As you can see, this past blizzard left the beehives completely covered in snow. Each hive sits upon two cinder blocks. The snow covered those cinder blocks and fell until the first lower deep (box) was completely covered in snow. This was the most snow my hives had seen in a long time.
On warmer winter days, typically at a minimum of forty degrees, the bees will venture out of the beehives for cleansing flights. They will not “use the bathroom” in the hive. These cleansing flights are very quick, dangerous, and sometimes fatal. However, with all entrances block by snow, the bees do not stand a chance. The freshly fallen snow needs to be removed from the bottom board entrance only. The rest of the snow can be left around the hives and on top to help with insulation.
Here you can see where I scraped away the snow just at the front entrance of the beehives to reveal a normal and expected amount of dead bees. Normally these bees are taken out of the hive from the workers. Sometimes, left on the ground outside or carried away by other worker bees, but because of the snow, they were piled up at the entrance.
I scraped the snow away along with the piles of the dead bees clogging up the entrance. First I did the hive closest to the house, the one I have named Willow.
Next I moved onto Briar. This is my nasty hive. The temperament is mean which is an indication that it is time to requeen this hive. I had planned to requeen this past fall, but due to the high demands of queens in the spring of 2013, there were none available for requeening. The bees take on the personality of the queen and a requeening should turn these mean girls nice. Yet, I was completely unprepared for what happened next.
As the temperatures were in the teens, I expected the beehives to be quiet with bees in their cluster. Briar decided to send out some bees. Out they came all in a fury. Before they could fly two feet, they dive bombed into the snow. It was too cold. Their mission was to chase me away, instead they died trying. I felt terrible. Quickly I left the area and stood to the side. For a few more minutes, more bees frantically searched for the invader filling the sky with their brief and futile flights.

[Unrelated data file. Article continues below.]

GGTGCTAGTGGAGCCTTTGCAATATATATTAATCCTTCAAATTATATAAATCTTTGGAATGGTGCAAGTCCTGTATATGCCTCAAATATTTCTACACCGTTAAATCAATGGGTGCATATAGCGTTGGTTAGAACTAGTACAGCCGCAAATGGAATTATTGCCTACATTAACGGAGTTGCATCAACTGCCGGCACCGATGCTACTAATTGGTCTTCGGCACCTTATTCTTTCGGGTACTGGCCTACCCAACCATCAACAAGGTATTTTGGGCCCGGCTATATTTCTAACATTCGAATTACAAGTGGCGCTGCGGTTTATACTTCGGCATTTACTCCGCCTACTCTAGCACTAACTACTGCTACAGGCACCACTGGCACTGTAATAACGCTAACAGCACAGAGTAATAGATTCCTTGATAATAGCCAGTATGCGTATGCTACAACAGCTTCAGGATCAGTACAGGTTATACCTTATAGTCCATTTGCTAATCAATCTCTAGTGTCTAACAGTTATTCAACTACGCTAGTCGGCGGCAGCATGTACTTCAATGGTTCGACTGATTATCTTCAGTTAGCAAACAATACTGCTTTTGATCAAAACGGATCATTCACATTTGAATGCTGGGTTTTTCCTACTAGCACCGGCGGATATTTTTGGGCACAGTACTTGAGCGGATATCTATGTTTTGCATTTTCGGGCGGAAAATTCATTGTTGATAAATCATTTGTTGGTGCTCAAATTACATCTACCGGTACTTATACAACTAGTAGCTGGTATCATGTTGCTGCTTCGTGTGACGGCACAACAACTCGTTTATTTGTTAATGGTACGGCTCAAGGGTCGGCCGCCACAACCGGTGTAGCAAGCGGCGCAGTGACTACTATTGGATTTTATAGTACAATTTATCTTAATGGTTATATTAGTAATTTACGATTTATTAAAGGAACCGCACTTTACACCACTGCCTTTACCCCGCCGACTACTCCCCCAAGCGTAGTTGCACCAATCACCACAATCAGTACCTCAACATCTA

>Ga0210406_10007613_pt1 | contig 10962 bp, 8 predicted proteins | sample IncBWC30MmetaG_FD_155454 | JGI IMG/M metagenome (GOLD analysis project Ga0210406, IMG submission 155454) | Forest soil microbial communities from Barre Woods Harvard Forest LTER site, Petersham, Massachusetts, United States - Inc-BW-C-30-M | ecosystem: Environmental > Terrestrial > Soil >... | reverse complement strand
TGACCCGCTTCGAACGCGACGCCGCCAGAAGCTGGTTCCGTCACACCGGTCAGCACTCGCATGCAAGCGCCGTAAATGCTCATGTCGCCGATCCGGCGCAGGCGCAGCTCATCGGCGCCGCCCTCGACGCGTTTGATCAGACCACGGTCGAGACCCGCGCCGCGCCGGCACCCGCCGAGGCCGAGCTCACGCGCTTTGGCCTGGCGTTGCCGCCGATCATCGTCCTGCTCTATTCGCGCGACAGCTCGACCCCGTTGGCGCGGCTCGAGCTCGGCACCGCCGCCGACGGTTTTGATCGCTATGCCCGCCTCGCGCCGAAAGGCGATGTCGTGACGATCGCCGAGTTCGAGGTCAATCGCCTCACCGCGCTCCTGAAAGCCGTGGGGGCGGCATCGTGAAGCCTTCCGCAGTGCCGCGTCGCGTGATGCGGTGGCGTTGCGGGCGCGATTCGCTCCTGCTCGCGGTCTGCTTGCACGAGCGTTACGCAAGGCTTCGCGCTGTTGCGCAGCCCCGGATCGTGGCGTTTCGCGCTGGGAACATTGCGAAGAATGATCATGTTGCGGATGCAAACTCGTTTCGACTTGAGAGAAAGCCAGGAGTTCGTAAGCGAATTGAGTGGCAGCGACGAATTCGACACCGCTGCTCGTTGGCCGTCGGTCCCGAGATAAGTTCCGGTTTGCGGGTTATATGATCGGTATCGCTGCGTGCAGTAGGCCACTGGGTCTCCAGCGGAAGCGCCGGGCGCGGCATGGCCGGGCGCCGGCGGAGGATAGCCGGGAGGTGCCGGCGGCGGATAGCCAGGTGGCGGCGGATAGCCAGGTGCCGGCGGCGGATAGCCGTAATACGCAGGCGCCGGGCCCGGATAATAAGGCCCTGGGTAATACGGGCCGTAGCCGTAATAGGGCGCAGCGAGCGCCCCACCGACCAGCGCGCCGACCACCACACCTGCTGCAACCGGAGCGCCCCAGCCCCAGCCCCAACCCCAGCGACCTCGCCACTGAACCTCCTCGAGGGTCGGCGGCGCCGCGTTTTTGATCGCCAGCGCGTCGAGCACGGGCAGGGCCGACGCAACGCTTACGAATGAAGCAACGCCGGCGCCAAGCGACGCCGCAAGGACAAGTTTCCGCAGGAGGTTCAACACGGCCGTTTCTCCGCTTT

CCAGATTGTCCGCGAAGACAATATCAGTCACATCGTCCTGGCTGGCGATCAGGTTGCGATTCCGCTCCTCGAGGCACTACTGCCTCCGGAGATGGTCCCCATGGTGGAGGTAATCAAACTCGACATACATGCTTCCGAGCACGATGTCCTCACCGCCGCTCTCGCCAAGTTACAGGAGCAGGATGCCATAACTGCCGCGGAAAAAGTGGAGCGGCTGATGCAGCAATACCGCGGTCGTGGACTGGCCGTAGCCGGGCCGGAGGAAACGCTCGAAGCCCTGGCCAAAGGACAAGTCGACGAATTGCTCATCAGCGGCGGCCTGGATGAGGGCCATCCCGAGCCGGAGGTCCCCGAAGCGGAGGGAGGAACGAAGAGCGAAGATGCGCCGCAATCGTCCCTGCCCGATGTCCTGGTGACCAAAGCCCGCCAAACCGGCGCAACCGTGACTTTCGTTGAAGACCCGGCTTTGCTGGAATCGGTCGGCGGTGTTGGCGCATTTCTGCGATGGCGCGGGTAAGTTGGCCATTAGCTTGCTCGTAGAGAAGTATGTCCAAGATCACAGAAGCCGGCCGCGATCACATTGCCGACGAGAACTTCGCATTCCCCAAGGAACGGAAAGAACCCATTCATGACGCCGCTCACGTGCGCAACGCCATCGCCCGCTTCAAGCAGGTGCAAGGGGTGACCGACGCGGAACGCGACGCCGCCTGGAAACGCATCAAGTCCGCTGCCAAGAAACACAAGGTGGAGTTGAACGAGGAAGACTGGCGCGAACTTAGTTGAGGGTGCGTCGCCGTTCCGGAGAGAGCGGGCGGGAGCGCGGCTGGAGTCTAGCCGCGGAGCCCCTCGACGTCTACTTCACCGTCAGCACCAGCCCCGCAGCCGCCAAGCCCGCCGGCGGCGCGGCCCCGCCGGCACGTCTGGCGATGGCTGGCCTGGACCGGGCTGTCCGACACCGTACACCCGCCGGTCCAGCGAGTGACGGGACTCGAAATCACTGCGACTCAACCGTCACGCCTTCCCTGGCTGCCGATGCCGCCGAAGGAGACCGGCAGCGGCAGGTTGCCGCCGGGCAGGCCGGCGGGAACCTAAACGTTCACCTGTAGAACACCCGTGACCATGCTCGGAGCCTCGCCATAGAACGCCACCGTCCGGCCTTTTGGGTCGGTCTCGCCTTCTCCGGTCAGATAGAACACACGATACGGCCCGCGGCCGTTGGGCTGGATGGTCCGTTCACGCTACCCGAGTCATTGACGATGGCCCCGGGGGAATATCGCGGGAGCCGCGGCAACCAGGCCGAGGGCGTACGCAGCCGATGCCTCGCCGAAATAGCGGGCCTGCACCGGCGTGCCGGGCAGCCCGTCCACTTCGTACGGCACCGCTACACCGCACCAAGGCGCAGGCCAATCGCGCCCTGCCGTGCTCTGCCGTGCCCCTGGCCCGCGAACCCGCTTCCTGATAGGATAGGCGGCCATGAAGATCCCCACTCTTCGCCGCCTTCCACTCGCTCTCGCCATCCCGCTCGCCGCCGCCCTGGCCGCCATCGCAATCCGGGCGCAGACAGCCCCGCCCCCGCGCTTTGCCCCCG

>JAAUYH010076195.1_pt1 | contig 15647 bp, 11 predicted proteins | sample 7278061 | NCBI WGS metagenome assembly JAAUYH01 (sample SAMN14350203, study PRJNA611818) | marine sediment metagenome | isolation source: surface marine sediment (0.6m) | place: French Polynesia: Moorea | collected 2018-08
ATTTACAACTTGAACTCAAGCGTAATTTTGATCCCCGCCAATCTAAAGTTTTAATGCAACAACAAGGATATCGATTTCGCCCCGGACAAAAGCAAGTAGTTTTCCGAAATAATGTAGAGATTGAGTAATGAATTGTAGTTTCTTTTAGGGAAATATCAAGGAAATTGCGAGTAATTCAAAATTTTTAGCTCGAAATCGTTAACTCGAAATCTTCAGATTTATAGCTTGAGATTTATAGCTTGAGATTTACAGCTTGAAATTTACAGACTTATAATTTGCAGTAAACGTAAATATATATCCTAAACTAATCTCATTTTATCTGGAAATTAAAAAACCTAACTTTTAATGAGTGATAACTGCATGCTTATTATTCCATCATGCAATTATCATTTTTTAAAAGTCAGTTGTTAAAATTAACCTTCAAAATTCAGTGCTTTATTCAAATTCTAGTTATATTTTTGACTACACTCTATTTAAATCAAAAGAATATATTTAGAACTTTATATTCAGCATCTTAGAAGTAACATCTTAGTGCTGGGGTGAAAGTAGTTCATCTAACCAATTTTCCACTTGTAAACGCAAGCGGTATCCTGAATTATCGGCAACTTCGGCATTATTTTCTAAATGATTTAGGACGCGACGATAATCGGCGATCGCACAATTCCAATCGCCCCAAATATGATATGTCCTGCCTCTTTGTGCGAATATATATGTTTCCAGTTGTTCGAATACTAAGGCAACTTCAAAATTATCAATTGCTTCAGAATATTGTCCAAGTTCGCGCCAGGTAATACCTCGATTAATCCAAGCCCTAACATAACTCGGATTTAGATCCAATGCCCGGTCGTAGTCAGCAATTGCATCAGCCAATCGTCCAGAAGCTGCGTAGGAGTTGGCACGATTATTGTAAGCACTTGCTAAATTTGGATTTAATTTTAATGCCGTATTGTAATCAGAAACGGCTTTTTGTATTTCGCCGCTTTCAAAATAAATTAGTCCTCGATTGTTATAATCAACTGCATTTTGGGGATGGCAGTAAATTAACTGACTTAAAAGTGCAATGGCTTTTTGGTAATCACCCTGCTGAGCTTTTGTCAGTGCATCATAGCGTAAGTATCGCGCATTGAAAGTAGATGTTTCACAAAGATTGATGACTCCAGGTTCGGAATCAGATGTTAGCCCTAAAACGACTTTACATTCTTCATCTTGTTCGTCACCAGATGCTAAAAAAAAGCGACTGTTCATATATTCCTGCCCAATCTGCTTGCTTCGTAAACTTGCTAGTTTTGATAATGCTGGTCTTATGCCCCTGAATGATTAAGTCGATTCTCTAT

I think I need to go and order those queens for spring.
Interested in beekeeping? Want to learn more? I’ve chronicles my beekeeping from the beginning here.
Photo Credits: Tilly’s Nest
Since some of you will ask, I have my own reasons why I will not let my hives requeen their own hives and it has to do with the quality of the bee gene pool on the Cape. It’s a long story for another time, but in a nutshell most of the bees on the Cape have been purchased from Georgia. In my three years experience it has become quite apparent to me that the bees from Georgia are ill equipped to deal with the uniqueness of Cape Cod’s weather and winters.
I do not feel that the current population that resides on the Cape is genetically diverse enough to create strong bees for the Northeast living, as these are the bees my virgin queens would be mating with. So, I continue to try and improve the genetic pool on Cape Cod by purchasing bees that were raised in the Northeast and not started from Georgian bee stock. Two of my hives are Russian bees from New York. The other are Carniolans from Connecticut.